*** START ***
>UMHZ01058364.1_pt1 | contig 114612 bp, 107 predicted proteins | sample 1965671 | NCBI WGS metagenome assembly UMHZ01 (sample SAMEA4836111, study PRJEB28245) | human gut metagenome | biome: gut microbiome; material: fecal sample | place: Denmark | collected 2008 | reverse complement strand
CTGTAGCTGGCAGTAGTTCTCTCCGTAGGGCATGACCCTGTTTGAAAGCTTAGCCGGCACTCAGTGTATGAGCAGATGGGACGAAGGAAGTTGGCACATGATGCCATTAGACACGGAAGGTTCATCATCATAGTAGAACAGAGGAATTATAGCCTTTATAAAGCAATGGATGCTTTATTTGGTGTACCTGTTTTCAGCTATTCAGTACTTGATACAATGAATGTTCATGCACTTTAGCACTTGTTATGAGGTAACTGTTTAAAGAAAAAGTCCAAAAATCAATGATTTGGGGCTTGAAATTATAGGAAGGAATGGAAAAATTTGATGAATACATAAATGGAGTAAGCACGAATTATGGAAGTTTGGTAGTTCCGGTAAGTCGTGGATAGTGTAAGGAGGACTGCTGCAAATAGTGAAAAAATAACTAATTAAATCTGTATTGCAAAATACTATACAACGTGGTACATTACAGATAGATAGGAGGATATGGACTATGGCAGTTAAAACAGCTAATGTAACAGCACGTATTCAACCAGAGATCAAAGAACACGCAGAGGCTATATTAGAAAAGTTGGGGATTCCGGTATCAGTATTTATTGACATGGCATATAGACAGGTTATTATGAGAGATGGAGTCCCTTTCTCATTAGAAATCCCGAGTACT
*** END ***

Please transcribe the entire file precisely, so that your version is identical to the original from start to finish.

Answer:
>UMHZ01058364.1_pt1 | contig 114612 bp, 107 predicted proteins | sample 1965671 | NCBI WGS metagenome assembly UMHZ01 (sample SAMEA4836111, study PRJEB28245) | human gut metagenome | biome: gut microbiome; material: fecal sample | place: Denmark | collected 2008 | reverse complement strand
CTGTAGCTGGCAGTAGTTCTCTCCGTAGGGCATGACCCTGTTTGAAAGCTTAGCCGGCACTCAGTGTATGAGCAGATGGGACGAAGGAAGTTGGCACATGATGCCATTAGACACGGAAGGTTCATCATCATAGTAGAACAGAGGAATTATAGCCTTTATAAAGCAATGGATGCTTTATTTGGTGTACCTGTTTTCAGCTATTCAGTACTTGATACAATGAATGTTCATGCACTTTAGCACTTGTTATGAGGTAACTGTTTAAAGAAAAAGTCCAAAAATCAATGATTTGGGGCTTGAAATTATAGGAAGGAATGGAAAAATTTGATGAATACATAAATGGAGTAAGCACGAATTATGGAAGTTTGGTAGTTCCGGTAAGTCGTGGATAGTGTAAGGAGGACTGCTGCAAATAGTGAAAAAATAACTAATTAAATCTGTATTGCAAAATACTATACAACGTGGTACATTACAGATAGATAGGAGGATATGGACTATGGCAGTTAAAACAGCTAATGTAACAGCACGTATTCAACCAGAGATCAAAGAACACGCAGAGGCTATATTAGAAAAGTTGGGGATTCCGGTATCAGTATTTATTGACATGGCATATAGACAGGTTATTATGAGAGATGGAGTCCCTTTCTCATTAGAAATCCCGAGTACT